Hill Repeats (Kinda)

I woke up this morning and knew instantly that something was wrong. My throat was sore, my body ached, my nose was all stuffed up and horror of horrors, I had a headache. Generally, I like to think that I am tough when it comes to enduring aches, pains, bruises and wounds of various types. But when my head is aching? I act like a pathetic, whiny child. My head hurts, obviously I’m dying.

To combat my cold symptoms (because apparently some pathogens think it is the end of January, not the end of June) I went out for a ride in the bright sunshine. I decided to do a series of hill repeats but being in rebellious child mode, I did it my way. I climbed the same hill, four times, I just took a different route to do it each time. Yeah, four times probably isn’t an adequate amount to call it hill repeats, but I am gonna call it whatever I want to call it. (That is the kind of mood I have been in all day.)

DSC00762

This tree and my cold would make great friends; they both still think it is winter.

I am trying to  learn the proper way to descend a slope on my road bike, going into the drops feels odd and I always wonder if I am actually doing it right. On my first descent, a truck passed closely on my left and started sucking me into its “draft vortex”. I fought to maintain my position on the shoulder which made me swerve into a patch of loose sand. The bike slid a bit and then began to wobble madly. My brain passed on a bit of helpful information.

“You are going to crash.”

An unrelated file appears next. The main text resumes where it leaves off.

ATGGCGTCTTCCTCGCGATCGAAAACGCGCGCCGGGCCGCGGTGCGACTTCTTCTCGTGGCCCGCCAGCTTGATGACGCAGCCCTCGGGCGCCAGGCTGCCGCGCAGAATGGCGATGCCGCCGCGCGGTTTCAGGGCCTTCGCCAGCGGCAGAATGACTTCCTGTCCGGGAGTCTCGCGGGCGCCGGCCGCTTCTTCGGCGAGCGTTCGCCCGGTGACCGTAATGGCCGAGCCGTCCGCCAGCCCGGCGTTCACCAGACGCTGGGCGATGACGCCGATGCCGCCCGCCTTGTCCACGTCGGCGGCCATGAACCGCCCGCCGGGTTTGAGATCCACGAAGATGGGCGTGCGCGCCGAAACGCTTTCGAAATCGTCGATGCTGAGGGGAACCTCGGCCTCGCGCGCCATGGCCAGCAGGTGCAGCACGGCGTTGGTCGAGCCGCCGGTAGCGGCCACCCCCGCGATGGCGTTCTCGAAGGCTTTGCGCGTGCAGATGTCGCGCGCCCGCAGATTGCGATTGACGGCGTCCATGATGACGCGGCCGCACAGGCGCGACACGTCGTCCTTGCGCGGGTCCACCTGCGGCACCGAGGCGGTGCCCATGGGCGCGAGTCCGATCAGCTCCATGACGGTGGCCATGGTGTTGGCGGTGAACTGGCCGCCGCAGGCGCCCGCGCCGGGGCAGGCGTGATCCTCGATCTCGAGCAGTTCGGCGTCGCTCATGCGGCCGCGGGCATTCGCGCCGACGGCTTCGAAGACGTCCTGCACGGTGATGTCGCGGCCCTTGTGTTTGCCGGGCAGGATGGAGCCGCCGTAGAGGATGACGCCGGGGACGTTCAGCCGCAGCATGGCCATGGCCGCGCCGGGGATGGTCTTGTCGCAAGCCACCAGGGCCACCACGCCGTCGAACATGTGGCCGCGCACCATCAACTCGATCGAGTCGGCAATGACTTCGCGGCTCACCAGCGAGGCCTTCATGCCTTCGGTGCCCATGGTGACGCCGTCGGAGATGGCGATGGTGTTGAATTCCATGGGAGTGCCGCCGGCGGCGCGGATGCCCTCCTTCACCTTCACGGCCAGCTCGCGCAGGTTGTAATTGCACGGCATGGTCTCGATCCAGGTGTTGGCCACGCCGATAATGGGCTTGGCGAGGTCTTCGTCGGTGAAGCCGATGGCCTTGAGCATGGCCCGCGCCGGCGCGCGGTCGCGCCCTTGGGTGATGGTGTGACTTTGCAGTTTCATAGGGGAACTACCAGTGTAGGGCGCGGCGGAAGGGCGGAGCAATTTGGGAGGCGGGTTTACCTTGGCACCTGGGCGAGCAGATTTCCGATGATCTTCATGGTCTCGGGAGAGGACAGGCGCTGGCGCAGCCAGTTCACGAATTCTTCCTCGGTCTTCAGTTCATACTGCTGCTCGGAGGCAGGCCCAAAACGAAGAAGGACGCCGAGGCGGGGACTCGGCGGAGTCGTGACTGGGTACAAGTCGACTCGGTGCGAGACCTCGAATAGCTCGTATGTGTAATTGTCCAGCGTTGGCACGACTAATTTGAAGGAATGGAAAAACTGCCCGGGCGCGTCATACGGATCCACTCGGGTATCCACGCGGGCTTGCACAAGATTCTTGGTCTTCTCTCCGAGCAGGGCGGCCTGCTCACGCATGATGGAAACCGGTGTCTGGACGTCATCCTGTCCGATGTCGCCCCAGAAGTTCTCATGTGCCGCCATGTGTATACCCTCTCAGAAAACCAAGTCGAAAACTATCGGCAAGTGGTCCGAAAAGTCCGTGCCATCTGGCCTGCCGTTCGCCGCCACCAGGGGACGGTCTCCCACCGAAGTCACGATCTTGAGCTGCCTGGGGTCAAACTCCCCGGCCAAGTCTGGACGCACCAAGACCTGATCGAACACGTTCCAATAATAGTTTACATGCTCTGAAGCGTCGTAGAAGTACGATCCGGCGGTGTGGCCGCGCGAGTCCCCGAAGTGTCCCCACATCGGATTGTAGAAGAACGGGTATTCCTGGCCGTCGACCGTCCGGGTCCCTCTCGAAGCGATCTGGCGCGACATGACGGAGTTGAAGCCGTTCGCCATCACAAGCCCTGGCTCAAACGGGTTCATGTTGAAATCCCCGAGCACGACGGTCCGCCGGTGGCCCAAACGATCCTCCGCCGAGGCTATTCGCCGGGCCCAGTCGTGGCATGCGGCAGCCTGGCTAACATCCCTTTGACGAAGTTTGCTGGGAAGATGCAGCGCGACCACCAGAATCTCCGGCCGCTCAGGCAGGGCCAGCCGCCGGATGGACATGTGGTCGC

It used to be that at the first sign of imminent danger I would freeze up, tense my muscles and grip those brakes sharply – not a formula for success. But over the course of the winter I learned to change my reaction to panicky thoughts. I gradually taught myself that they were actually a cue to keep my muscles loose and to use my hands gently and sparingly, if at all, on the brakes. That training held me in good stead today and by simply keeping my body loose I was able to get my bike back under control.

By the end of the ride I felt so much better, my legs were burning up the last climb and it made me forget all about my headache, at least until I got home.

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10 thoughts on “Hill Repeats (Kinda)

  1. For me going down hill and picking up speed makes me nervous if I don’t know the road. Don’t know if there’s pot holes or sand, like you said, or some unknown condition. I’m constantly riding the brakes. (still squeaky brakes..driving me nutty I haven’t figured it out) If I’ve been over the road a few times I tend to get cocky and lay off the brakes. Good luck with the head.

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    • Check your brake pads, chances are you took a piece of aluminum or sand and it embedded into the brake pad. Dig it out with the tip of a razor blade. If that doesn’t do it, change the brake pads, they may be dried out.

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      • Youtube has countless videos on squeaky brakes. 1. Clean the rim and brake pads maybe with steel wool and rubbing alcohol. 2. Angle or toe in the pads so the front of the pad hits the rim first. 3. Sand down the pads kinda like what you said. 4. Change the pads. (my pads were brand new) I did all these steps and finally changed the pads even though they were new. I went over the rims again with rubbing alcohol and it’s actually better. We’ll see.

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  2. Bri, first, nice job getting out in the midst of a cold. You repeated a hill four times, that is a hill repeat, no? Yes.

    On the descents, I always like the drops… Loose arms, bend them a bit so they can absorb road chatter. Good grip but not too tight. Loose but not loose enough that an unexpected bump will knock your hands free. In the drops, you lower your center of gravity and increase stability.

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